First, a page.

(By Fisher Investments) Throughout Brazil's ongoing economic emergence over the past couple of decades, its manufacturing sector has been a source of strength. Since UN records begin in 1970, Brazil's real manufacturing output has nearly quadrupled, and the nation's among the world's top 10 industrial producers.[i] In recent months, however, manufacturing has contracted a bit, and some policymakers are starting to fear the sector will lose global market share if current trends continue—prompting some rather iffy intervention.
One big target is Brazil's currency, the real (BRL). With some of the highest yields in the world, Brazil can be attractive to carry-traders. A brief review: A carry trade is when investors borrow in a lower-yielding environment to buy assets in a higher-yielding one. If done right and the exchange rate doesn't suddenly reverse, the difference in yield is profit. This appears to have been going on in Brazil, which has provided a source of demand for Brazilian assets, but has helped drive the real skyward, making Brazilian exports more expensive in weaker-currency nations—potentially a headwind for an export-driven nation.
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The government has tried to suppress the currency's rise with higher taxes on foreign investment. This didn't necessarily address the underlying causes of currency appreciation, but it did help push the exchange rate down in late 2011. But foreign investment—an important capital source for Brazil—also fell, prompting officials to ease capital controls at year end.
That left policymakers an apparent conundrum: How to help manufacturers compete without introducing broader economic headwinds?
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In early April, President Dilma Rousseff's administration announced its purported solution: a BRL 65 billion ($35 billion) manufacturing "stimulus package." This will eliminate manufacturers' 20% payroll tax through 2013, boost the state-owned Brazilian Development Bank's subsidized lending by BRL 45 billion and increase local-content requirements for public infrastructure projects (Buy Brazilian!). Funding will come from a 1%-2.5% tax on gross non-export corporate revenue and new import tariffs.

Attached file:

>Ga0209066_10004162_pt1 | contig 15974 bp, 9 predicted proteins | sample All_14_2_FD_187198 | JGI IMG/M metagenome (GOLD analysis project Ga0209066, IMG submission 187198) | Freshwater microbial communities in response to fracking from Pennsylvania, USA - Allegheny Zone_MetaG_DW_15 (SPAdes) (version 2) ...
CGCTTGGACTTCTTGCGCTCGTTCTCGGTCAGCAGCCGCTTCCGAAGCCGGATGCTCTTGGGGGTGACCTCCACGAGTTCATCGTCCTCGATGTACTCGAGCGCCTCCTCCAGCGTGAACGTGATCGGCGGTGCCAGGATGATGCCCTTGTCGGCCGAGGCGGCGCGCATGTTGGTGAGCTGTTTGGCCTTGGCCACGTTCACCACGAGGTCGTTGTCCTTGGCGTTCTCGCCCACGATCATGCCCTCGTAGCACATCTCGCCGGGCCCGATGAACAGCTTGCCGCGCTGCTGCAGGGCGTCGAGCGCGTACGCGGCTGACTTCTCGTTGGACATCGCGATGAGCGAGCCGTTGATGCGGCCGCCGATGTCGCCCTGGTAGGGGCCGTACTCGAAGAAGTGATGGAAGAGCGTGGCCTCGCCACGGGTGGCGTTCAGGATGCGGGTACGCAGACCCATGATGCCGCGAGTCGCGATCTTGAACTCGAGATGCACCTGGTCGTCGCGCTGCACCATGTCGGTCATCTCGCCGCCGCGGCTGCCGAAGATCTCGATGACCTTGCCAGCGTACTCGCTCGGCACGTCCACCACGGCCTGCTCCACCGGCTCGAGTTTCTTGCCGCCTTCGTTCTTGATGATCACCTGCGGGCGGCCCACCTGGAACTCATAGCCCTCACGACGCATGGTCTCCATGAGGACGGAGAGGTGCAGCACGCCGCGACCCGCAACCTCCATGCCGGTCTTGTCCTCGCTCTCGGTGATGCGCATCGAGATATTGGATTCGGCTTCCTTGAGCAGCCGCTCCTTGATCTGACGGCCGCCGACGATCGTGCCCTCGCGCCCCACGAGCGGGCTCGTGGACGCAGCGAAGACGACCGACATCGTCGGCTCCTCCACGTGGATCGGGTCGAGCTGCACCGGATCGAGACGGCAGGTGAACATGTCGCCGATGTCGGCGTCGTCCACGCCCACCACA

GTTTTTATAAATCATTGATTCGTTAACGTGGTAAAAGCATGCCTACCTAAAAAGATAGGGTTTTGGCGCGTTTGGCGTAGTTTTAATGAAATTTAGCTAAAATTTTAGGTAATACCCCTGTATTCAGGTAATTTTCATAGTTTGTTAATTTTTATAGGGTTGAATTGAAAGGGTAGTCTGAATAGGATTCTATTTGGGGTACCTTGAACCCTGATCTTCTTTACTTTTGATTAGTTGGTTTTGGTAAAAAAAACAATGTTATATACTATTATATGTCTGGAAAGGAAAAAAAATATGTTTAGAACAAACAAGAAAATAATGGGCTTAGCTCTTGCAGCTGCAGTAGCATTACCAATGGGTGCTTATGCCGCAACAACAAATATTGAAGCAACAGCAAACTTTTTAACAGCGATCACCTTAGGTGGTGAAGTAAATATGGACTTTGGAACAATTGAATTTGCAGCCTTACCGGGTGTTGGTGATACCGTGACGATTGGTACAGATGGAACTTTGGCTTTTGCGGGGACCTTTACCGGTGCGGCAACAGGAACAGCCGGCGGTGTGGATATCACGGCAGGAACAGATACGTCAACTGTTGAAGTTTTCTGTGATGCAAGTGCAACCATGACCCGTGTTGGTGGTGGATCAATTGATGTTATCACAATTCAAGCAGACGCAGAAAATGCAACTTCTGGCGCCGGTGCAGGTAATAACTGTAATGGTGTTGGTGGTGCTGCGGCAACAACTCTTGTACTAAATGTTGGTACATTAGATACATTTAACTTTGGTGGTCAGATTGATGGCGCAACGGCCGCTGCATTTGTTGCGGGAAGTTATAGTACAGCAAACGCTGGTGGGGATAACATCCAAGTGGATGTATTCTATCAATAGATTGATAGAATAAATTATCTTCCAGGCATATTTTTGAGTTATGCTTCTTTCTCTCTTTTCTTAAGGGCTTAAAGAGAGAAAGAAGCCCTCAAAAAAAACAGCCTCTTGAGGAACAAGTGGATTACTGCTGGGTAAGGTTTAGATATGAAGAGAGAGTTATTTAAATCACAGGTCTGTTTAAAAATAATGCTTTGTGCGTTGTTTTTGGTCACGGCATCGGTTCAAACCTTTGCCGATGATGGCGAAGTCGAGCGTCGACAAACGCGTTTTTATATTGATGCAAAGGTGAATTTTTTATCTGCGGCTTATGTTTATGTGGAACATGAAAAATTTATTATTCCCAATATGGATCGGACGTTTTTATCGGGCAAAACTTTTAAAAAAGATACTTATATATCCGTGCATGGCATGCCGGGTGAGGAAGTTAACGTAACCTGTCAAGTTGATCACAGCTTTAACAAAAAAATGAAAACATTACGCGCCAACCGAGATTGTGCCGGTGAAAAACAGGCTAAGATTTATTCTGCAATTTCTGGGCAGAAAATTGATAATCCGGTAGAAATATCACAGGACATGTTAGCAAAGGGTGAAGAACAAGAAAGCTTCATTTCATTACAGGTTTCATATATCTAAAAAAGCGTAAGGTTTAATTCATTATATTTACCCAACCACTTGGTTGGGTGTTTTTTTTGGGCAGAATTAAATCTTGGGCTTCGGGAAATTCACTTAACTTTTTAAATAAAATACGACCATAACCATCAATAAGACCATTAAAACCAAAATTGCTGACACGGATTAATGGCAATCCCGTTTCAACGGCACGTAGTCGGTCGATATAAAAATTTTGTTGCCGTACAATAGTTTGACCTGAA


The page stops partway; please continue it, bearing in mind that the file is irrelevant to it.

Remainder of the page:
On balance, the package seems to be protectionism dressed as stimulus. Finance Minister Guido Mantega largely confirmed as much, saying the measures seek to protect Brazilian industry from nations who've gained a competitive edge through "protectionism in disguise," like currency pegs (China) and loose monetary policy. A fair point, perhaps—cheaper exports have been a tailwind for some nations, and China's efforts to keep unit labor costs artificially low are well-documented. However, history shows a protectionist response may not help Brazil—tariffs and subsidies often bring price dislocations that hurt, not help, domestic producers, which could ultimately bring the very manufacturing flight policymakers aim to prevent.
Yet, one aspect of the package could genuinely help Brazilian manufacturers. Reducing manufacturers' tax burden likely does foster competitiveness and growth over time—extending this past 2013 and enacting similar measures for all Brazilian firms would likely be a net positive (we generally question the efficacy of governments' picking winners and losers among economic sectors). According to the World Bank, Brazilian corporations currently pay among the highest effective tax rates in the world. If history is a guide, a reduction would allow firms to deploy capital more productively, investing in new equipment, software, facilities, labor and the like—all of which tends to boost output (and, by extension, tax revenues!) over time. Lowering existing trade barriers would be an additional positive.
Now, none of this is to say Brazilian stocks perform badly from here or that the country's fundamentally weak. Like all nations, Brazil has its challenges, but plenty of positives exist. Falling inflation has given the central bank room to ease rates, foreign investment is up year-to-date, loan growth is expected to continue and the resource-rich nation should benefit from firm commodity prices. There are simply additional sensible steps policymakers could take to remove some ongoing uncertainties.
[i] Source: United Nations Statistics Division.
source: Market Minder
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